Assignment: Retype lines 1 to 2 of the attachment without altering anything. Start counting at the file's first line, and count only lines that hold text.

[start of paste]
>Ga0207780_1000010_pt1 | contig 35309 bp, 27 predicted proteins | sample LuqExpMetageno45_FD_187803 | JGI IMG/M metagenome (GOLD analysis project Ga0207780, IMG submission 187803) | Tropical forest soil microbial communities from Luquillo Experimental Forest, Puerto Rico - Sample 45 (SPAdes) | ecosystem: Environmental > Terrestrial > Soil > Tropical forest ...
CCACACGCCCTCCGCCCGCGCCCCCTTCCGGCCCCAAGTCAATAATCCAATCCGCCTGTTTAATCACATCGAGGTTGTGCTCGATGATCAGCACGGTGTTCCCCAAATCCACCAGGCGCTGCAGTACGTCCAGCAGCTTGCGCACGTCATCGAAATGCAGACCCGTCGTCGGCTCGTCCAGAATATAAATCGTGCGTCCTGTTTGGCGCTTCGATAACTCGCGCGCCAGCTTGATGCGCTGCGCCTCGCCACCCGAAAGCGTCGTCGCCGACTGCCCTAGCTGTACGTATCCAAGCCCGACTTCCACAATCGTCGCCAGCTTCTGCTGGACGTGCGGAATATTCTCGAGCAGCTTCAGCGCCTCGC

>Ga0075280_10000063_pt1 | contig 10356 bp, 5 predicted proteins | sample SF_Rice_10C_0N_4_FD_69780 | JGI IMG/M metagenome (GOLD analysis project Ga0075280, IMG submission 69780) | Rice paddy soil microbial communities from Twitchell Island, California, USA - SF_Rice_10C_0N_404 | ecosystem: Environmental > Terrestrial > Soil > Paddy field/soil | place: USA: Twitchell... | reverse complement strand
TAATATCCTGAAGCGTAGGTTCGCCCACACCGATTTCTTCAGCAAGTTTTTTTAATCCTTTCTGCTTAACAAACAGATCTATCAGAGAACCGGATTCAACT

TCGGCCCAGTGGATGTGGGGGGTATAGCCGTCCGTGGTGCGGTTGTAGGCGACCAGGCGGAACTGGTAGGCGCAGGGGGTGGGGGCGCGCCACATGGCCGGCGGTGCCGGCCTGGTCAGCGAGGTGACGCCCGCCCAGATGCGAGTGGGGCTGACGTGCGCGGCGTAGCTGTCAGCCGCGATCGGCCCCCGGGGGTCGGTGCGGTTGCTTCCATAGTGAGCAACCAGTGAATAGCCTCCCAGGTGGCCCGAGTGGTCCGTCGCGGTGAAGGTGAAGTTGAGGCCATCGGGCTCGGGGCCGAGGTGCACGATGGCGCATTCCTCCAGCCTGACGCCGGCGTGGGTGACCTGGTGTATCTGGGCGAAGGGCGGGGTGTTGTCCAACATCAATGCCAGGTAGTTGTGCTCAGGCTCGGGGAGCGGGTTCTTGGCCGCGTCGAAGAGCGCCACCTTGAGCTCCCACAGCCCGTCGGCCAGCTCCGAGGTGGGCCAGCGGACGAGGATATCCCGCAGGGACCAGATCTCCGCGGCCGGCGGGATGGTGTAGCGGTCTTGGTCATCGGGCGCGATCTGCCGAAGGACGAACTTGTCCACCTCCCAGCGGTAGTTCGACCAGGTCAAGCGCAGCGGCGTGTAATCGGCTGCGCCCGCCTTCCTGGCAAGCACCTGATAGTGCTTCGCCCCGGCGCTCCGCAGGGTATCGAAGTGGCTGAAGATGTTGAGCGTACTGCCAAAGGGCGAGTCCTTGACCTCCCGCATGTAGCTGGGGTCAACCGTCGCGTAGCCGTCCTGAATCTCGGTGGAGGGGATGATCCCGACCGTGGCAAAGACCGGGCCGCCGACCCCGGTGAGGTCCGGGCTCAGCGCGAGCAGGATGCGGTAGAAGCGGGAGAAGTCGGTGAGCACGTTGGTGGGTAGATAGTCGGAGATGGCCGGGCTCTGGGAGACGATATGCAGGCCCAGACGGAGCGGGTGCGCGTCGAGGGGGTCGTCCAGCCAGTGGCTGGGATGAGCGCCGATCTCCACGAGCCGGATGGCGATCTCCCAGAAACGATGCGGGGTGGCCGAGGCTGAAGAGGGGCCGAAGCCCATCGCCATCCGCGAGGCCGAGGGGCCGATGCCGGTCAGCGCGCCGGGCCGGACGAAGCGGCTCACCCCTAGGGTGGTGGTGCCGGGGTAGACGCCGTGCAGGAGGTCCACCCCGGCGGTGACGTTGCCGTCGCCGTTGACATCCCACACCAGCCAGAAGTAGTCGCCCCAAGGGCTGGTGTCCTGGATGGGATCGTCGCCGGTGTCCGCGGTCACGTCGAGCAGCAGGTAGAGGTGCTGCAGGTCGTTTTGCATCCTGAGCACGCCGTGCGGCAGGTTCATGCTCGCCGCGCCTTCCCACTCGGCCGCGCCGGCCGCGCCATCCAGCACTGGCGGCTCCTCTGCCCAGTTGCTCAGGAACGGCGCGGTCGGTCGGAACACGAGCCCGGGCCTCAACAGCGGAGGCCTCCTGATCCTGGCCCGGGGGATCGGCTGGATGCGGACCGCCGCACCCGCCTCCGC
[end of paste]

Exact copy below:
>Ga0207780_1000010_pt1 | contig 35309 bp, 27 predicted proteins | sample LuqExpMetageno45_FD_187803 | JGI IMG/M metagenome (GOLD analysis project Ga0207780, IMG submission 187803) | Tropical forest soil microbial communities from Luquillo Experimental Forest, Puerto Rico - Sample 45 (SPAdes) | ecosystem: Environmental > Terrestrial > Soil > Tropical forest ...
CCACACGCCCTCCGCCCGCGCCCCCTTCCGGCCCCAAGTCAATAATCCAATCCGCCTGTTTAATCACATCGAGGTTGTGCTCGATGATCAGCACGGTGTTCCCCAAATCCACCAGGCGCTGCAGTACGTCCAGCAGCTTGCGCACGTCATCGAAATGCAGACCCGTCGTCGGCTCGTCCAGAATATAAATCGTGCGTCCTGTTTGGCGCTTCGATAACTCGCGCGCCAGCTTGATGCGCTGCGCCTCGCCACCCGAAAGCGTCGTCGCCGACTGCCCTAGCTGTACGTATCCAAGCCCGACTTCCACAATCGTCGCCAGCTTCTGCTGGACGTGCGGAATATTCTCGAGCAGCTTCAGCGCCTCGC